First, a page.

Jubilee of Mercy: Couples travel to Rome for Jubilee for Deacons
By Deacon Guadalupe Rodriguez
Early during the Extraordinary Jubilee Year of Mercy, Pope Francis invited all the deacons from around the world to come on pilgrimage to the Holy Door at St. Peter’s Basilica May 27-29.
Ten deacons and their wives from the Austin Diocese along with several deacons and their wives from other dioceses traveled to Rome. We joined thousands of deacons with their spouses and families responding to the pope’s invitation.
We arrived in Rome on a Thursday, the Solemnity of the Most Holy Body and Blood of Christ where we saw and heard Pope Francis “live” for the first time. He writes in Misericordiae Vultus, “Groups of pilgrims...often experience grace-filled moments” (3). Without a doubt to see him in person 50 yards away and receive benediction with the Blessed Sacrament was a moment filled with awe, admiration and joy. This single event alone was enough to return home at peace for my eyes had seen the beauty of the Lord. The Corpus Christi Procession traveled from the Basilica of St. John Lateran to the Basilica of St. Mary Major through a street called Via Merulana where thousands of pilgrims carried candles. During Mass Pope Francis stated, “May this action of the Eucharistic procession ... break open our faith and our lives as a sign of Christ’s love for this city and for the whole world.”
We visited the Vatican Museum where we entered the famous Sistine Chapel painted by Michelangelo. Again for a small-town Texas boy this was beyond my wildest dreams or imagination to see such beautiful art, relics and sacred places.
The Jubilee for Deacons began at the Basilica of Santa Maria Sopra Minerva where St. Catherine of Siena is buried. At her tomb, I knelt and asked for a special grace because she is a powerful intercessor. The theme for this day was “The Deacon: Image of Mercy For the Promotion of the New Evangelization.” The first speaker was Deacon James Keating from the U.S., who spoke about how the indelible mark or seal from Holy Orders creates a wound in the soul which the deacon must keep open and supple through prayer and a deep spiritual life in order to truly live out his call to holiness. Deacon Anthony Schmitz from the Australia and Deacon Greg Kendra from the U.S. also spoke about the New Evangelization.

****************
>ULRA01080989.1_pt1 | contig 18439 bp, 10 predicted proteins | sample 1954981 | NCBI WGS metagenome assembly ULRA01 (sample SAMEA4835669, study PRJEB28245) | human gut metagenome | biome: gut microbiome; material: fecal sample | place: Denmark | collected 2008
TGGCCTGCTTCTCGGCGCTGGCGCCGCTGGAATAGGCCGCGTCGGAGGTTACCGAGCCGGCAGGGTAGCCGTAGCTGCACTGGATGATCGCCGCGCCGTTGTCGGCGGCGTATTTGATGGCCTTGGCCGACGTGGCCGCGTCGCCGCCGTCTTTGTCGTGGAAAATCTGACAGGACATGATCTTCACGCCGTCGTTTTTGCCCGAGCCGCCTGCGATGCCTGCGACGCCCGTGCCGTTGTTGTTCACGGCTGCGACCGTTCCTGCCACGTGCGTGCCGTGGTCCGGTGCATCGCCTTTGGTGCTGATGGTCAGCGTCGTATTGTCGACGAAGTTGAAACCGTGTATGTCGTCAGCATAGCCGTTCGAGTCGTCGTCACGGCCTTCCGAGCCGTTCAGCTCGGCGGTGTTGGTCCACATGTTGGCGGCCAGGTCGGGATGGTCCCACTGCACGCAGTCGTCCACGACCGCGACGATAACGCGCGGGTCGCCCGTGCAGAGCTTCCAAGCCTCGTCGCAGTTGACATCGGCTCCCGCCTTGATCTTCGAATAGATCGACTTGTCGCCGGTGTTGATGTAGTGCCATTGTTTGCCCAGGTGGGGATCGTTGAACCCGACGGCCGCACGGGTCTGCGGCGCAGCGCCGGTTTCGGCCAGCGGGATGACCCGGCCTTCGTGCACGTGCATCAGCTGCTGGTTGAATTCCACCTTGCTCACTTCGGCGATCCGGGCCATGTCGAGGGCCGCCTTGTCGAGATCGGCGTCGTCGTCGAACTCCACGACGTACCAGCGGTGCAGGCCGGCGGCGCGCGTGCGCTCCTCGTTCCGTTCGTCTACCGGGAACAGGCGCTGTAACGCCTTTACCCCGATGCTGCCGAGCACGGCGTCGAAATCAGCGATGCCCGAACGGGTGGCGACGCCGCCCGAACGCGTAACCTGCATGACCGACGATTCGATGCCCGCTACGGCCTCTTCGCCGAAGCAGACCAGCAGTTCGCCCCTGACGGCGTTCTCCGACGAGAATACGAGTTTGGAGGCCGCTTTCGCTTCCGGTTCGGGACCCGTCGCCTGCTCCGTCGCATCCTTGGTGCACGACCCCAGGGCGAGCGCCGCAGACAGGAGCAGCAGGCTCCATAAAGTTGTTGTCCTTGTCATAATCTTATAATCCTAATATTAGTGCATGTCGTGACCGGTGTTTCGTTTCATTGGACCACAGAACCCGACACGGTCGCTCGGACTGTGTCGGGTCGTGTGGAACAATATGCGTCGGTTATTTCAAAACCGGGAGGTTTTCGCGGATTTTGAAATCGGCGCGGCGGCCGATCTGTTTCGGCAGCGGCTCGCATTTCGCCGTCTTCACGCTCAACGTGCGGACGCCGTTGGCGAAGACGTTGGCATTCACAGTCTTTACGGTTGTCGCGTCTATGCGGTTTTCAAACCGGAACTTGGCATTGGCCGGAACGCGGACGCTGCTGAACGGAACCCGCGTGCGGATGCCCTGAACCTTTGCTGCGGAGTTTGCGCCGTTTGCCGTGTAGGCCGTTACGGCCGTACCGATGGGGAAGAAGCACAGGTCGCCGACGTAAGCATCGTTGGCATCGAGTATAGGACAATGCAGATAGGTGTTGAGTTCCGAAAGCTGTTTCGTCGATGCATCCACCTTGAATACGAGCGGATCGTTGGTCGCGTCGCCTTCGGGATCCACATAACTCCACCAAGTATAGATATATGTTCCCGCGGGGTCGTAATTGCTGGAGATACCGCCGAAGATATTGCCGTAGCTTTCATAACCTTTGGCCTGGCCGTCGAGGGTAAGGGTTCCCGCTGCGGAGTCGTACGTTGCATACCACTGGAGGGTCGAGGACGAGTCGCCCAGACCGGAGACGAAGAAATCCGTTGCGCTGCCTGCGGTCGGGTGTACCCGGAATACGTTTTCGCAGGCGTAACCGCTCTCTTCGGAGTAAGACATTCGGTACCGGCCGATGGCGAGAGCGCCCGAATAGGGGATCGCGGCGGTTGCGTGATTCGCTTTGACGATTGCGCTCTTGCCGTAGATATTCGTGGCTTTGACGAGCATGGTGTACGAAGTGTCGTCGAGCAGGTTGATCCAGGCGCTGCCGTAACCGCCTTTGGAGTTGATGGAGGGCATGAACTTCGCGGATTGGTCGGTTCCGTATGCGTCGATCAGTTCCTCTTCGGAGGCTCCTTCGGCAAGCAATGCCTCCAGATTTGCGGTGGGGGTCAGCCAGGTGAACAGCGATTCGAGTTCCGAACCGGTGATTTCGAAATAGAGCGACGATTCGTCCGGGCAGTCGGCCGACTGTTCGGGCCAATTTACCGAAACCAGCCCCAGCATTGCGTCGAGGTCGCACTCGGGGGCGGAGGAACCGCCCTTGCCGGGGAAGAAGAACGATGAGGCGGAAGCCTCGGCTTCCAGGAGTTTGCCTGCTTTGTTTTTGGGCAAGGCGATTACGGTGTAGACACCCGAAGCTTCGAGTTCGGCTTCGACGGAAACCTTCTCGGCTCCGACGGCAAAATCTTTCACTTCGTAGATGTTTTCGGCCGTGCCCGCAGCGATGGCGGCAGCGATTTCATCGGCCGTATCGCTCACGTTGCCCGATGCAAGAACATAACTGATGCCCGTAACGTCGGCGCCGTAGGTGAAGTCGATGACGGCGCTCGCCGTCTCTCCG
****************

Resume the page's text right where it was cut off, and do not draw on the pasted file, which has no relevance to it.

On Saturday, Day 2 of the Jubilee for Deacons, the pilgrimage from Castel Sant’Angelo to the Holy Door of St. Peter’s Basilica began. Castel Sant’Angelo was built by the Roman Emperor Hadrian, and in the 14th century it was converted into a papal residence. This was also the site where St. Michael the Archangel appeared and put an end to the plague in the year 590.
The pilgrimage provided a wooden cross to carry along with a worship aid to pray as we passed churches and ancient sites. It was probably one of the most touching experiences since we were given priority over all the thousands of visitors at the Vatican and made to feel special when the Vatican guards parted crowds for us to pass straight through the Holy Door and to the tomb of St. Peter. After this we attended Mass inside St. Peter’s Basilica at the St. Joseph’s Chapel.
The entire pilgrimage reminded me of what Pope Francis writes in “Misericordiae Vultus,” “The practice of pilgrimage has a special place in the Holy Year, because it represents the journey each of us makes in this life. Life itself is a pilgrimage, and the human being is a viator, a pilgrim travelling along the road, making his way to the desired destination” (14). After Mass we went to one of three churches in Rome where confession and adoration was held for approximately 2,000 deacons from around the world. We then headed back to the Basilica of Santa Maria sopra Minerva where we heard inspirational words by Cardinal Peter Turkson on “The Deacon: Called to be a Dispenser of Charity in the Christian Community.”
On the final day of the Jubilee for Deacons, we vested for Mass with Pope Francis at St. Peter’s Square. We were even given a free commemorative stole with the Jubilee of Mercy logo that reads “Merciful like the Father.”
We sat approximately 40 yards from Pope Francis and after Mass he came within 10 yards of us when he was shaking hands with the deacons in the front row. What affected me most is how prayerful and reverent he was during Mass and all the grace-filled periods of silence, such as the elevation at the consecration which lasted about 7 seconds. Throughout the Mass, I felt a real connection with him but especially when he said, “Yet each of us needs first to be healed inwardly. To be ready to serve, we need a healthy heart: a heart healed by God, one which knows forgiveness and is neither closed nor hardened. We would do well each day to pray trustingly for this, asking to be healed by Jesus, to grow more like him…”
After Mass we reflected on this life- changing encounter. Our 10-day pilgrimage continued to the Catacombs, the Coliseum, Florence, Assisi and Venice for more holy sites, incredible treasures and ancient wonders but my heart remained in Rome close to our beloved Holy Father!
Deacon Guadalupe Rodriguez serves as the associate director of Diaconal Ministry for the Diocese of Austin.